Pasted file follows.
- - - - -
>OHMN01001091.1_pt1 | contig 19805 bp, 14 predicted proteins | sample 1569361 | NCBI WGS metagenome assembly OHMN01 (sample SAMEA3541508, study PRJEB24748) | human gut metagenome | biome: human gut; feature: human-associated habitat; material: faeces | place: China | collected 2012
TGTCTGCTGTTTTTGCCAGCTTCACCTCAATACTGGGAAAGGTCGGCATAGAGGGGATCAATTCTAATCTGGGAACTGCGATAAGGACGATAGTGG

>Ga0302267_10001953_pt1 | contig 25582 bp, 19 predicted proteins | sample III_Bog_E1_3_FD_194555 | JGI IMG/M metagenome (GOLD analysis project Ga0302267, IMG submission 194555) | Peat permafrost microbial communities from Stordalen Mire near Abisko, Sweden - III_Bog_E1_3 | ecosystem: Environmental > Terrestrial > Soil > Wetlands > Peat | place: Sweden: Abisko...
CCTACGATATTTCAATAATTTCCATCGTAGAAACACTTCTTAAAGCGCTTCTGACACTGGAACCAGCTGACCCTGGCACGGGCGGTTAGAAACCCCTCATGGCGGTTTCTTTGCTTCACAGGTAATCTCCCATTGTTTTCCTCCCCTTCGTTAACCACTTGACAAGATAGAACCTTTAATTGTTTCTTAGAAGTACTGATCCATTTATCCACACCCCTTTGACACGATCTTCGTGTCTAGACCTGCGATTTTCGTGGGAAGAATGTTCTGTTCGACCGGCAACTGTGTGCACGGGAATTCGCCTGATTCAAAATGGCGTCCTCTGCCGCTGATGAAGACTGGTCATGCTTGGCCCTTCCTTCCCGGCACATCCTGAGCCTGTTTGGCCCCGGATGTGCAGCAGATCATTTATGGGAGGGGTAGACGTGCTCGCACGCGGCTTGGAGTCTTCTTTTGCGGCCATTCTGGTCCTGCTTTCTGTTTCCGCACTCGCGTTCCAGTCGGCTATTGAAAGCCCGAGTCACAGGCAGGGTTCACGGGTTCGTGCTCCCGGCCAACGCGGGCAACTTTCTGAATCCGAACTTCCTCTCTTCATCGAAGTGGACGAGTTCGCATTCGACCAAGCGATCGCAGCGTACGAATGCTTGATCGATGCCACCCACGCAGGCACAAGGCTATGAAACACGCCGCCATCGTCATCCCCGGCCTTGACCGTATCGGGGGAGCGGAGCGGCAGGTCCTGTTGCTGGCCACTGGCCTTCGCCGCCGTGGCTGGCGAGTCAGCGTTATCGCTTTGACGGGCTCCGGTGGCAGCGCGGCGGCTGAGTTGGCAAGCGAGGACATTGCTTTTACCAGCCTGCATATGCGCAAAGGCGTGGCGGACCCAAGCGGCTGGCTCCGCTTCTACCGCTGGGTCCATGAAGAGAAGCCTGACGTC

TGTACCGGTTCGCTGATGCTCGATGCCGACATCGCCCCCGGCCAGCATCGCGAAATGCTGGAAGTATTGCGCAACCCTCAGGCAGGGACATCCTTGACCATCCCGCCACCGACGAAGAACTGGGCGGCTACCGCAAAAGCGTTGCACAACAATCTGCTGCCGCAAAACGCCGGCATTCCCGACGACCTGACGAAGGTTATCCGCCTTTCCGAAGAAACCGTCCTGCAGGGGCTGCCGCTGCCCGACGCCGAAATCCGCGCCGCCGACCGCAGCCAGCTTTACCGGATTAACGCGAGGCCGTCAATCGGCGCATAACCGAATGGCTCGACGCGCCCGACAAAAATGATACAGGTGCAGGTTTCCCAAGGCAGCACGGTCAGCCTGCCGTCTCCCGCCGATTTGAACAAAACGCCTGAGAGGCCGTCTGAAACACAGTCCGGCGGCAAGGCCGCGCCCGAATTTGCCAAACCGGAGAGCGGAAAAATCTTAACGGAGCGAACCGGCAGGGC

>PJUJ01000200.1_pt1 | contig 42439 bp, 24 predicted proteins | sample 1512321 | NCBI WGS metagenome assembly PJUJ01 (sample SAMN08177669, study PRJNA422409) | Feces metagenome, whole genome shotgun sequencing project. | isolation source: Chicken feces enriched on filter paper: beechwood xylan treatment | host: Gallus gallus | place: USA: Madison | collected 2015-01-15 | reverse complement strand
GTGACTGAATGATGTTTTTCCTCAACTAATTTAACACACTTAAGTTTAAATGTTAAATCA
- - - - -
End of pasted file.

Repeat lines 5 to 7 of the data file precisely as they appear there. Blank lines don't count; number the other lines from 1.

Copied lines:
TGTACCGGTTCGCTGATGCTCGATGCCGACATCGCCCCCGGCCAGCATCGCGAAATGCTGGAAGTATTGCGCAACCCTCAGGCAGGGACATCCTTGACCATCCCGCCACCGACGAAGAACTGGGCGGCTACCGCAAAAGCGTTGCACAACAATCTGCTGCCGCAAAACGCCGGCATTCCCGACGACCTGACGAAGGTTATCCGCCTTTCCGAAGAAACCGTCCTGCAGGGGCTGCCGCTGCCCGACGCCGAAATCCGCGCCGCCGACCGCAGCCAGCTTTACCGGATTAACGCGAGGCCGTCAATCGGCGCATAACCGAATGGCTCGACGCGCCCGACAAAAATGATACAGGTGCAGGTTTCCCAAGGCAGCACGGTCAGCCTGCCGTCTCCCGCCGATTTGAACAAAACGCCTGAGAGGCCGTCTGAAACACAGTCCGGCGGCAAGGCCGCGCCCGAATTTGCCAAACCGGAGAGCGGAAAAATCTTAACGGAGCGAACCGGCAGGGC

>PJUJ01000200.1_pt1 | contig 42439 bp, 24 predicted proteins | sample 1512321 | NCBI WGS metagenome assembly PJUJ01 (sample SAMN08177669, study PRJNA422409) | Feces metagenome, whole genome shotgun sequencing project. | isolation source: Chicken feces enriched on filter paper: beechwood xylan treatment | host: Gallus gallus | place: USA: Madison | collected 2015-01-15 | reverse complement strand
GTGACTGAATGATGTTTTTCCTCAACTAATTTAACACACTTAAGTTTAAATGTTAAATCA